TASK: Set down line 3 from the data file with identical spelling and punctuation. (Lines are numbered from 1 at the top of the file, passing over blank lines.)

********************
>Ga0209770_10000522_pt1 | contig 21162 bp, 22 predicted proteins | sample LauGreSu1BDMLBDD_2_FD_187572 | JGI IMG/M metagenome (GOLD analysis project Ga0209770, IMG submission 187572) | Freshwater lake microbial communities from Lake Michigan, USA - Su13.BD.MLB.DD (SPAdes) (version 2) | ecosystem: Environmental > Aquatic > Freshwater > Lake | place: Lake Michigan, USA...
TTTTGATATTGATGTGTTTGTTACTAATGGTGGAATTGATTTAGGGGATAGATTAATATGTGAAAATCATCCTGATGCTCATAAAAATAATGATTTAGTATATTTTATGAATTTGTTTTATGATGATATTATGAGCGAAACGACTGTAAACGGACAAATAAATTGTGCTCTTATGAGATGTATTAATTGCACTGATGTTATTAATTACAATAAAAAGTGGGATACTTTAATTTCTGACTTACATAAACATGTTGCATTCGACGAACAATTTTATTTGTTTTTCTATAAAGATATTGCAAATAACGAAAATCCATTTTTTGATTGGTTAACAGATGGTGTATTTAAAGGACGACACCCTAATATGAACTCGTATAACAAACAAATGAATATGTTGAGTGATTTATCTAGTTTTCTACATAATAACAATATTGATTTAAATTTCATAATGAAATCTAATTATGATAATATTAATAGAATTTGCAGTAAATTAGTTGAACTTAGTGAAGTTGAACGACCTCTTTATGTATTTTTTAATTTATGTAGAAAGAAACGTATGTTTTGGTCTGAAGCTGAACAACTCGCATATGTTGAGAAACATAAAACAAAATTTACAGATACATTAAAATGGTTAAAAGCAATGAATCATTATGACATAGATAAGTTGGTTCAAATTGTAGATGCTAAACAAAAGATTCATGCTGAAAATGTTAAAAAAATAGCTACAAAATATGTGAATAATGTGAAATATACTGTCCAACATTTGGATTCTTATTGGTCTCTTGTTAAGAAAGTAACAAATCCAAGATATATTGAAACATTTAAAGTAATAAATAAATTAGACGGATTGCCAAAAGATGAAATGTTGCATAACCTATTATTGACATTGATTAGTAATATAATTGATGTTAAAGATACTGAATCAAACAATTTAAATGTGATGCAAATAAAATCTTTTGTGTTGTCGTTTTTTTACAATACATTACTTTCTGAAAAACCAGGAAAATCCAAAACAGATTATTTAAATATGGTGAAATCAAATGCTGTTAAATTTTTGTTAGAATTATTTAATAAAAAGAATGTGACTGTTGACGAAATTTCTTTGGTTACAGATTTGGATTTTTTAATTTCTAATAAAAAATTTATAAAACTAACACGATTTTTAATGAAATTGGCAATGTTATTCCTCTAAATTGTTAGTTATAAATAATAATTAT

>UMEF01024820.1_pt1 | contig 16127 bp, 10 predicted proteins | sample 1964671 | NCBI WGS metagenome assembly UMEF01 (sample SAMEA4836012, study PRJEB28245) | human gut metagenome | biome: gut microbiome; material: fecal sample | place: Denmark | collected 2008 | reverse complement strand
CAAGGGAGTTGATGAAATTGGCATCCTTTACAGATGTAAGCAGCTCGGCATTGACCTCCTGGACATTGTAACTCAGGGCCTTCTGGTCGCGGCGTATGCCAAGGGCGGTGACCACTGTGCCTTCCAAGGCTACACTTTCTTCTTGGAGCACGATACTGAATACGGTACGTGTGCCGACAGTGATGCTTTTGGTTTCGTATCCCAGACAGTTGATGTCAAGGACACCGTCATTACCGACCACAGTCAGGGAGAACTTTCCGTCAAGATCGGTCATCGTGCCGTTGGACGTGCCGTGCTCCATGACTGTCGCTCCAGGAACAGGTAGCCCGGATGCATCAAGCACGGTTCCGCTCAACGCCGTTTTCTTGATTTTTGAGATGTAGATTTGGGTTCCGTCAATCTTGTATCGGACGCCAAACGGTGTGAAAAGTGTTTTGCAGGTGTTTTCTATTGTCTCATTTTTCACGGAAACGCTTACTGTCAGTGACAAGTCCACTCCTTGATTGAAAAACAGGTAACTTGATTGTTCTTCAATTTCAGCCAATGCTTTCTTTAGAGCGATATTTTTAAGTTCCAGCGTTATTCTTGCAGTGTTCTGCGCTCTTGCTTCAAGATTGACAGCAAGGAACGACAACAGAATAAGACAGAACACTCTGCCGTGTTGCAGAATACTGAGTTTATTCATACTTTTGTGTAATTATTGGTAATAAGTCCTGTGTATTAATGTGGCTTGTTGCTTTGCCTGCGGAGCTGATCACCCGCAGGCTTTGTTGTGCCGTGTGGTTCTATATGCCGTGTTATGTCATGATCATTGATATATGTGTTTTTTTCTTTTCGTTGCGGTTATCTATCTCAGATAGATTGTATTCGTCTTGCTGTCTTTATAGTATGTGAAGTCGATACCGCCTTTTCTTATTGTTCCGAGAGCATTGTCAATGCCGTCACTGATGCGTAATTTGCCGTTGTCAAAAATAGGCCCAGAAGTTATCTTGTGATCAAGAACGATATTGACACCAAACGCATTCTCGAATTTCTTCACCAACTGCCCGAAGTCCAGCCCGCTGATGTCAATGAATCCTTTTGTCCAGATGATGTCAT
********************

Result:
>UMEF01024820.1_pt1 | contig 16127 bp, 10 predicted proteins | sample 1964671 | NCBI WGS metagenome assembly UMEF01 (sample SAMEA4836012, study PRJEB28245) | human gut metagenome | biome: gut microbiome; material: fecal sample | place: Denmark | collected 2008 | reverse complement strand